Philip Cadoux, Jimmy Ray Stagg and Steven Xu as the 3 Chinese characters in "Millie." (Photo/Kerry Long)

Philip Cadoux, Jimmy Ray Stagg and Steven Xu as the 3 Chinese characters in “Millie.” (Photo/Kerry Long)

“This is not a ‘middle school show,'” French emphasizes. “We have professional sound, lighting and costumes. We hold the kids to very high standards. This is a great steppingstone to Staples Players.”

So is Coleytown Company. Started 18 years ago by Ben Frimmer, the schedule is the opposite of Bedford. Fall brings a 6th grade no-costume, no-set, open-to-all show (this year’s is Disney’s “Aristocats Kids”), serving as an introduction to theater.

The spring production — which begins in December — is an all-school musical. There are auditions, but between the large cast and tech crew, 100 or more youngsters are involved. This year’s show is “Shrek.”

High production values marked Coleytown's "Fiddler on the Roof."

Everett Sussman and Samantha Chachra in Coleytown’s “Fiddler on the Roof.” (Photo/Failla)

“We work on middle school ideals,” Frimmer says. “It’s all about building self-esteem, feeling part of something, learning a skill, and putting theater together.”

The director adds, “We set the bar high. We have very high production values. We love the kids, and we push them. ” 

Frimmer always looks for unique angles. For “Annie,” Coleytown used the actual Broadway dog.

He points with pride to the “Wish Circle,” the moment when every cast and crew member gathers in his room to share insights on what the theater experience means to them.

“No one ever says, ‘I’m going to be an actor,'” Frimmer notes. “They talk about building friendships, and forming bonds. As an educator, for me that’s what it’s all about.”

"Peter Pan" wowed Coleytown Middle School audiences.

Remy Leifer as Smee, and Jacob Leaf as Captain Hook, in Coleytown Middle School’s “Peter Pan.” (Photos/Failla)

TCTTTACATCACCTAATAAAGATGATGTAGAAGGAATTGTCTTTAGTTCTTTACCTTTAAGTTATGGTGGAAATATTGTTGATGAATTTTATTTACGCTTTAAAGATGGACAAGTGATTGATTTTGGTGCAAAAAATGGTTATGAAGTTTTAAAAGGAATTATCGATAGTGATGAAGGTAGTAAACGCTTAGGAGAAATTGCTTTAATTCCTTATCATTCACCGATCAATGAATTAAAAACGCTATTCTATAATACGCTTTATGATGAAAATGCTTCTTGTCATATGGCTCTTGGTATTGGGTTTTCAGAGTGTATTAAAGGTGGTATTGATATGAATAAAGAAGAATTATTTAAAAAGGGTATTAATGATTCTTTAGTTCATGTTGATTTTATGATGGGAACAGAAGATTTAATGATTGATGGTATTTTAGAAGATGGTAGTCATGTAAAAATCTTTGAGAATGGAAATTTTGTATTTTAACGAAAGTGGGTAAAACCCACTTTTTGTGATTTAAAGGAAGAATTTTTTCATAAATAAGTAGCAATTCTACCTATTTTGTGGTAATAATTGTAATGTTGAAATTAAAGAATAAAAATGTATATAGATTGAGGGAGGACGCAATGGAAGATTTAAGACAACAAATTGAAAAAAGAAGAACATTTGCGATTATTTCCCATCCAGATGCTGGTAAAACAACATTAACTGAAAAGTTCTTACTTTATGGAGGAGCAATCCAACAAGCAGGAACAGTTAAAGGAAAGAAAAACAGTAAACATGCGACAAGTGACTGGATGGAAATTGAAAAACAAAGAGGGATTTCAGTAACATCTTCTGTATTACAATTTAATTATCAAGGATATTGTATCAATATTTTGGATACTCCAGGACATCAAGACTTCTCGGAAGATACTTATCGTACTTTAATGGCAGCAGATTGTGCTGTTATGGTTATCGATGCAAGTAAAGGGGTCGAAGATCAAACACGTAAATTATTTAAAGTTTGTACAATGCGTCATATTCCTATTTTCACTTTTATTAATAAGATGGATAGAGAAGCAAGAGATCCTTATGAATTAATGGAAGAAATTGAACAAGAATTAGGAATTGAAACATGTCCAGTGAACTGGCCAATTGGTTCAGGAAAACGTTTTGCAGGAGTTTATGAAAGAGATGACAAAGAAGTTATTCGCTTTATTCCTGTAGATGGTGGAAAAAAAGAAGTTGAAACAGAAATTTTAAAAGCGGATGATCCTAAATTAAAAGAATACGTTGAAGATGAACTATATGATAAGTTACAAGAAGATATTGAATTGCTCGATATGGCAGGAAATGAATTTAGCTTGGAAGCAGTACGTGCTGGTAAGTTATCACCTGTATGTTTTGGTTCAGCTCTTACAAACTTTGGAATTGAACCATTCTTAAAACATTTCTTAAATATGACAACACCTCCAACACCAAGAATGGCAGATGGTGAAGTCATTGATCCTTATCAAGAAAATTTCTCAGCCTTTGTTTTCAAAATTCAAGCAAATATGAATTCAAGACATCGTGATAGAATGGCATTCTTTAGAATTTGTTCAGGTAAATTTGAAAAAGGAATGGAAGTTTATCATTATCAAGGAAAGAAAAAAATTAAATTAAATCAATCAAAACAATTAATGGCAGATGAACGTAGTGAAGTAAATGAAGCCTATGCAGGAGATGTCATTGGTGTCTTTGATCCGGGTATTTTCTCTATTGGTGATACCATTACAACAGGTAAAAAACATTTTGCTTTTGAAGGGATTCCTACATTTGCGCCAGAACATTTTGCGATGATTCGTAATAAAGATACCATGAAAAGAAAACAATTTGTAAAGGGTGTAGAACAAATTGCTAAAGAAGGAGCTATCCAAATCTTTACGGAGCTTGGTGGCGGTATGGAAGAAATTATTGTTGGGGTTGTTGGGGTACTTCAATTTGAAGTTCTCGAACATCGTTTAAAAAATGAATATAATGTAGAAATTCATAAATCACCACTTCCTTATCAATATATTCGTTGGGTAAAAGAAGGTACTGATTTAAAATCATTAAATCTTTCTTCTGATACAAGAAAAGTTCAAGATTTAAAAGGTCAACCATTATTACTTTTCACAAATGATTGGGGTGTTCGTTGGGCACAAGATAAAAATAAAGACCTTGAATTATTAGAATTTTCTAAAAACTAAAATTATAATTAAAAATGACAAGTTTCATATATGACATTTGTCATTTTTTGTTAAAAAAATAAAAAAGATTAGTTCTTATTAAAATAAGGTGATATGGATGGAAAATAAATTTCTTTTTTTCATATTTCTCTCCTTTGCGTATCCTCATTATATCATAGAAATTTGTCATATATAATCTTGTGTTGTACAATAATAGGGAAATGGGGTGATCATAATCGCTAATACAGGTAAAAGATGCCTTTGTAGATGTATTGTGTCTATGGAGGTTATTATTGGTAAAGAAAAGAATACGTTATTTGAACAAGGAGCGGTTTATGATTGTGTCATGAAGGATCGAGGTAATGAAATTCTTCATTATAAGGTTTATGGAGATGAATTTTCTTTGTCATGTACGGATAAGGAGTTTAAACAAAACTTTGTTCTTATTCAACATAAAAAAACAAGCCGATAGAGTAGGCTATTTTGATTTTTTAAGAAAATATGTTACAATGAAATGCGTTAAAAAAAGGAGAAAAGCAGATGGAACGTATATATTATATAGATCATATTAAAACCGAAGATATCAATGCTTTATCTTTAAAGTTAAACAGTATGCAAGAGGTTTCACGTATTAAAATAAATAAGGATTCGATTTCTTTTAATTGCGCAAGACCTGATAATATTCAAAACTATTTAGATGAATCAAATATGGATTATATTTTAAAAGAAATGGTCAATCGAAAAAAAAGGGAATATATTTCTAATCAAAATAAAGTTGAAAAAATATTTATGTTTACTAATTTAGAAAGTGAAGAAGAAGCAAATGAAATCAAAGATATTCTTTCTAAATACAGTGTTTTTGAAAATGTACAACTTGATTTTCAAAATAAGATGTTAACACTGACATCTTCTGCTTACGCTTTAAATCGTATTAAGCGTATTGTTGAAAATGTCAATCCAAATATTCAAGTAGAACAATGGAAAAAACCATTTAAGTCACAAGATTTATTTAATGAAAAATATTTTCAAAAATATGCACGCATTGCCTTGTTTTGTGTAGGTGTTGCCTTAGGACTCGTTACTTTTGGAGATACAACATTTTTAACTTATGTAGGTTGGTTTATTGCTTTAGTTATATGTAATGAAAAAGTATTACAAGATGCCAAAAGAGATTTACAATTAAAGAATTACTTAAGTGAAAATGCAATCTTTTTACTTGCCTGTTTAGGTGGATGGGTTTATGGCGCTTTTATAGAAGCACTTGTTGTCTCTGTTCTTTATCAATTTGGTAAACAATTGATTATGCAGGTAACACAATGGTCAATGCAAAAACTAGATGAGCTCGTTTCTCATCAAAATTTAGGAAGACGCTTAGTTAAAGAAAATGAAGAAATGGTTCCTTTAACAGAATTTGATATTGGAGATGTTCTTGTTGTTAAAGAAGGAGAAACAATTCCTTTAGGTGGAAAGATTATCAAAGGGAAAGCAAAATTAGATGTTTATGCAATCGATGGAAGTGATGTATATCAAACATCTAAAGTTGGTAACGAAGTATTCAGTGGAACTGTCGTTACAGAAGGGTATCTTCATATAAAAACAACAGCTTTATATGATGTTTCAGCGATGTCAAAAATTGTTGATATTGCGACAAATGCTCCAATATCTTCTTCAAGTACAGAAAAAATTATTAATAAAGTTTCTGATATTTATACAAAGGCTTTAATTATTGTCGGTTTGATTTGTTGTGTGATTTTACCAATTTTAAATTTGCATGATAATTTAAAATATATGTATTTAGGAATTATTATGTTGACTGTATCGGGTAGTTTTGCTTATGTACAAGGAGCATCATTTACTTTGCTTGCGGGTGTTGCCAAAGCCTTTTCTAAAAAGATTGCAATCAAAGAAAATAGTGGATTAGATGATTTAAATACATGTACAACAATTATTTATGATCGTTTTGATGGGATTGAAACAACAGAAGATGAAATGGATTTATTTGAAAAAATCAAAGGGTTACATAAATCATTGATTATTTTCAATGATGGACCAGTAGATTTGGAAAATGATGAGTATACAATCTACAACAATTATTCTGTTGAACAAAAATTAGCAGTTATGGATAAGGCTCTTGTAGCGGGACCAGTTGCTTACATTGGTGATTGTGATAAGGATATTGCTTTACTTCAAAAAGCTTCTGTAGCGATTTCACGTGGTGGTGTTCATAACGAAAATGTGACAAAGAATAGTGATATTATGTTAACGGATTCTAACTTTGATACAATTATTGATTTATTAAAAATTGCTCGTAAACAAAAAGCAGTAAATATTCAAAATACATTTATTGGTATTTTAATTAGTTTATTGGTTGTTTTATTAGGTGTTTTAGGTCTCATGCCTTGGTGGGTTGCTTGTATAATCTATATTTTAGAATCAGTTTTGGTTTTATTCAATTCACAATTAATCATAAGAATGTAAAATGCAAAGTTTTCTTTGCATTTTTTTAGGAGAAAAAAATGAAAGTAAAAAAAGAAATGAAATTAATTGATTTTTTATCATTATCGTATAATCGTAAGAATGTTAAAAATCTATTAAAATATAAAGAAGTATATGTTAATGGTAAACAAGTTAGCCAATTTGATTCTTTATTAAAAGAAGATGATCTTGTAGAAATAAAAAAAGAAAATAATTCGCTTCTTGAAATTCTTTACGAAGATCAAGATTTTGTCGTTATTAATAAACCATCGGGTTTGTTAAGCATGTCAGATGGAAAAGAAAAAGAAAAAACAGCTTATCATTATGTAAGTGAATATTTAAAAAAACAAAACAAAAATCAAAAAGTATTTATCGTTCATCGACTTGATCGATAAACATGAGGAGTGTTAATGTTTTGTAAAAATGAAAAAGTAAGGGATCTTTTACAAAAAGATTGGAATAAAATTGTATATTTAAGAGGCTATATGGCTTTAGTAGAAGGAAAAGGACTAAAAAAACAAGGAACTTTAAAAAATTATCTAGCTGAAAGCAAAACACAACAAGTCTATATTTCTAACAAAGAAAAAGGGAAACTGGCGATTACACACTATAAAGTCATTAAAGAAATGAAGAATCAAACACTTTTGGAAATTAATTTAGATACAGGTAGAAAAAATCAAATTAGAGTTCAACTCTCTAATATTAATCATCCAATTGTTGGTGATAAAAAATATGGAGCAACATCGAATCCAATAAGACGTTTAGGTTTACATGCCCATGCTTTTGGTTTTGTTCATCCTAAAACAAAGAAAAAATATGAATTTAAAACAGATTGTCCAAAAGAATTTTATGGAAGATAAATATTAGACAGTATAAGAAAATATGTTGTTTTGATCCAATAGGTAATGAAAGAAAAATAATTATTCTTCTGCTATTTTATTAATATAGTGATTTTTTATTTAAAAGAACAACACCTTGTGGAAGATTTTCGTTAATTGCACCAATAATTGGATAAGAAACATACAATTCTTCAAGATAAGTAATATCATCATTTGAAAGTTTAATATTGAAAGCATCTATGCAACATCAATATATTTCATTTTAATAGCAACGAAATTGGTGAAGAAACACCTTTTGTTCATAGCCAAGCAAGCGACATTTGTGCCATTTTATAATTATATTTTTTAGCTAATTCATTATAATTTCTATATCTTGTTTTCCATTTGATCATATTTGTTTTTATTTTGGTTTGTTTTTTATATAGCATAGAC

David Roth — the Staples Players director who welcomes those experienced actors and tech crew members to high school — praises the middle school programs.

“They’re terrific,” he says. “Kids come into 9th grade with experience and knowledge they wouldn’t otherwise have. So we start here at an amazing level.”

Roth notes the “symbiotic relationship” between the middle schools, and Staples. “Kids get excited seeing our shows. They bring that excitement back to their middle school productions. And because they’re so excited, they’re very well prepared when they get here.

“Westport has a 7-year theater program. Staples is a continuation of middle school. And middle school is vital to our quality.”

(For information on Bedford’s “Guys and Dolls” — presented December 6, 7 and 8 — click here.)

Bedford Students Find Higher Ground

It’s a sad but true fact of middle school life:  Kids get bullied.

They’re called “retard,” “lardass” and “gay.”  They get pushed and shoved, or — sometimes worse — ignored.

Bullying is front and center at Bedford.  But that’s okay:  The school’s acting group is tackling the issue head on, with a production of “Higher Ground.”

The play — set for this Thursday and Friday, May 27 and 28 (7:30 p.m.) — addresses various types of bullying.  The central character is teased and harassed when he walks away after insinuations are made about his sexuality.

The title comes from an image of youngsters running — like animals — to higher ground, to escape predators.

Some of the cast of "Higher Ground." (Photo by Kerry Long)

“The kids love it,” says Bedford drama teacher Karen McCormick.  “It’s honest and true.  They really relate to it.”

Students at Sherwood Middle School in Oregon related to it too — especially because it was written by their drama teacher, Jennie Brown.  But school administrators there banned the play, after parents objected.  Officials said the play was too mature for many students, and might have offended audience members.

McCormick has the full backing of colleagues.  Principal Cary Bell is so enthusiastic, he asked the cast to perform the show for the entire school.  He’s even been written into one scene.

“I don’t know what effect it will have on the audience,” McCormick says.  “But the 40 or 50 kids involved in the play are all talking about it, and thinking about it.”

Bedford is even bringing Brown — the author and teacher — to Westport.

She’ll talk to Bedford students about bullying — and will finally see her play performed at a middle school.

(Tickets for this Thursday and Friday’s 7:30 p.m. performances of “Higher Ground” are available at the door.)